Would a Green New Deal Add or Kill Jobs?
On December 17, 2019, Professor Marilyn Brown wrote an analysis for Scientific American about the Green New Deal. She concluded that a shift to renewable energy powered by a carbon tax would create millions of new jobs, but the amount of money it would return could vary.
Below is a portion of her article. You can also read it in its entirety.
Political candidates in the U.S. have been announcing plans to address climate change at a record pace. With the mounting recognition of local, national and global threats, they want to show they are ready to act. At the same time, elected officials are releasing various forms of carbon tax legislation. These initiatives are rekindling debate about how much of a price to put on carbon and what effects the options would have on the environment and the economy.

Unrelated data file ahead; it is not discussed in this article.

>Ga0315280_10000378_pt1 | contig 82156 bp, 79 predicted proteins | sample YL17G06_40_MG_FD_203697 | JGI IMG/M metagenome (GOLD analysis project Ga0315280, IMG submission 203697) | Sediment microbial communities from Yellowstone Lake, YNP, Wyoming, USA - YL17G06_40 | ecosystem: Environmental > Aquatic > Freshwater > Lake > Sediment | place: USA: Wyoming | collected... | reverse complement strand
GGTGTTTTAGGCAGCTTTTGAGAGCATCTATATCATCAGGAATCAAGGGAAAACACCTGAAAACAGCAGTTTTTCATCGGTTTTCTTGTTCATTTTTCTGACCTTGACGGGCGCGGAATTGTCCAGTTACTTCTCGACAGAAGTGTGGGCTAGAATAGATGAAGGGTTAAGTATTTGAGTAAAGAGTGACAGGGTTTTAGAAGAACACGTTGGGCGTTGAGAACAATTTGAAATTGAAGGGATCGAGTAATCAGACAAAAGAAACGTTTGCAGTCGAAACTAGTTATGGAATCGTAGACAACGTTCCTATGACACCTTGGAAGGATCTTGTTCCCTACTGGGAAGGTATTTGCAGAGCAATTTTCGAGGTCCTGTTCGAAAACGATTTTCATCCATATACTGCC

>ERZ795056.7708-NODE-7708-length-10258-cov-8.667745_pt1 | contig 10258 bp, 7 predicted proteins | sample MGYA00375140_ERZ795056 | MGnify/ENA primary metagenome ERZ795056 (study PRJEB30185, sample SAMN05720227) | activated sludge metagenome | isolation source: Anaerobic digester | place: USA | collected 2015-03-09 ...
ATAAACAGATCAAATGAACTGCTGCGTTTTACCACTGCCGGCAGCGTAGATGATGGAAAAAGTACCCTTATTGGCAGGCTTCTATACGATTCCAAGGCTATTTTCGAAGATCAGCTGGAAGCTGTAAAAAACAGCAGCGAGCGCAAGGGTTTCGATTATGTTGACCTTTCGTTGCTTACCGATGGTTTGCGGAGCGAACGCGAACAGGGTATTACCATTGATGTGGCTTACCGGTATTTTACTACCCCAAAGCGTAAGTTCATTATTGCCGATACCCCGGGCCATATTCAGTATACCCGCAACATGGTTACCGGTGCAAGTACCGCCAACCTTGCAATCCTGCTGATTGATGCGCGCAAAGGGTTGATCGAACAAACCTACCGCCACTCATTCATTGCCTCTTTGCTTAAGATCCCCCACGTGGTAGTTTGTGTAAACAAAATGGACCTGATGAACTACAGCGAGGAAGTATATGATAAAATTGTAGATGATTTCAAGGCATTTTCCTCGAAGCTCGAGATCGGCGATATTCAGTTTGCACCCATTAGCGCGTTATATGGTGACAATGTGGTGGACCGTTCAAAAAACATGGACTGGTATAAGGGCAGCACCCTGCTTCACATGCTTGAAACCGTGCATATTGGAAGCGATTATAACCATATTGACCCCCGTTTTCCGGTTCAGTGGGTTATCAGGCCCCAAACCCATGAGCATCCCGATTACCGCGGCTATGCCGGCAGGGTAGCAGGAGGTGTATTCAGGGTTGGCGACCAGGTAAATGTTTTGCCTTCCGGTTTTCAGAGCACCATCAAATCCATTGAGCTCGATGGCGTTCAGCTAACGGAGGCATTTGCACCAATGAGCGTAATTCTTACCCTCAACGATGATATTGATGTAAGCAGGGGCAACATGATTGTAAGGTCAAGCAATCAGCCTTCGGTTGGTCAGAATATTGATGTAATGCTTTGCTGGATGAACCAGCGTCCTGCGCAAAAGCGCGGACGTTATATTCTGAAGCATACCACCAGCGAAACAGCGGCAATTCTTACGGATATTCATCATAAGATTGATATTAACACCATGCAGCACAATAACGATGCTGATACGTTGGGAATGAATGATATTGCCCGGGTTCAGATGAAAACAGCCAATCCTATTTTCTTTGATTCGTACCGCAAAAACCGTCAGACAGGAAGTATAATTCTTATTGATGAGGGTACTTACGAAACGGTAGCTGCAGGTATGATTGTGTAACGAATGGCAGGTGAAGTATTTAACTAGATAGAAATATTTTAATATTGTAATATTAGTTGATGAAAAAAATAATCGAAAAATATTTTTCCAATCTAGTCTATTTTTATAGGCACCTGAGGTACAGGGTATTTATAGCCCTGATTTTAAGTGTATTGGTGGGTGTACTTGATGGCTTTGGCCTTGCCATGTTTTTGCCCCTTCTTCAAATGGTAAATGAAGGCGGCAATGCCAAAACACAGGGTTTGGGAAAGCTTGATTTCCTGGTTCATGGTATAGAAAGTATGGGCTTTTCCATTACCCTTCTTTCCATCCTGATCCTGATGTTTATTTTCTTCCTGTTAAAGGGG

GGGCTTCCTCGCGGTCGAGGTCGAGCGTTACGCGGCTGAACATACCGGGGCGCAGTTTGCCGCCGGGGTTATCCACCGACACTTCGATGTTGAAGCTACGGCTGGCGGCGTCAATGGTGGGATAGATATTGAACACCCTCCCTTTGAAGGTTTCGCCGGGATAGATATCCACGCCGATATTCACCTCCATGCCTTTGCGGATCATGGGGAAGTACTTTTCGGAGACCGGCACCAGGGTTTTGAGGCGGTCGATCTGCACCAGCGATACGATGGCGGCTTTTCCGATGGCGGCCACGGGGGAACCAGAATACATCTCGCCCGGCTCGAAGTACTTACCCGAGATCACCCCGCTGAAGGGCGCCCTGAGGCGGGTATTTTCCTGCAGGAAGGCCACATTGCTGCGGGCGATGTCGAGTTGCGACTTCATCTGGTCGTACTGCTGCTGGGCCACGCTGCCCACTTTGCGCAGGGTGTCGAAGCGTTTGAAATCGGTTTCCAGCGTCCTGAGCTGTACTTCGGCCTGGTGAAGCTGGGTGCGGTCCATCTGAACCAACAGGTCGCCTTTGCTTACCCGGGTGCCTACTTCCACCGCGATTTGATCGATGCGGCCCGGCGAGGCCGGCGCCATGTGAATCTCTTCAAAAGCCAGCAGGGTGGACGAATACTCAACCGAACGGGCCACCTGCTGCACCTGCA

Increasingly, the action plans and tax proposals cite estimates of their employment impacts. Among Democratic presidential primary candidates, for example, Senator Elizabeth Warren of Massachusetts claims that her plan would create 1.2 million jobs in green manufacturing, while former vice president Joe Biden and Senator Bernie Sanders of Vermont say their proposals would provide jobs in the 10-million-to-20-million range. At the other extreme, President Donald Trump has claimed that nationwide climate-change policies would be “totally disastrous, job-killing.”
Some pundits say we cannot save the planet without stalling economic growth. Yet there is mounting evidence that both environmental and economic goals can be met. At the center of this argument are several proposals falling under the banner of a green new deal, as well as the Energy Innovation and Carbon Dividend Act (EICDA) of 2019. Our independent review of a Green New Deal (GND) proposed by the U.S. Green Party suggests it is possible to rapidly lower CO2 emissions while also expanding employment over the next three decades by an additional 35 million job years (one job for one year). Yet a more moderate tax on carbon could be economically more attractive.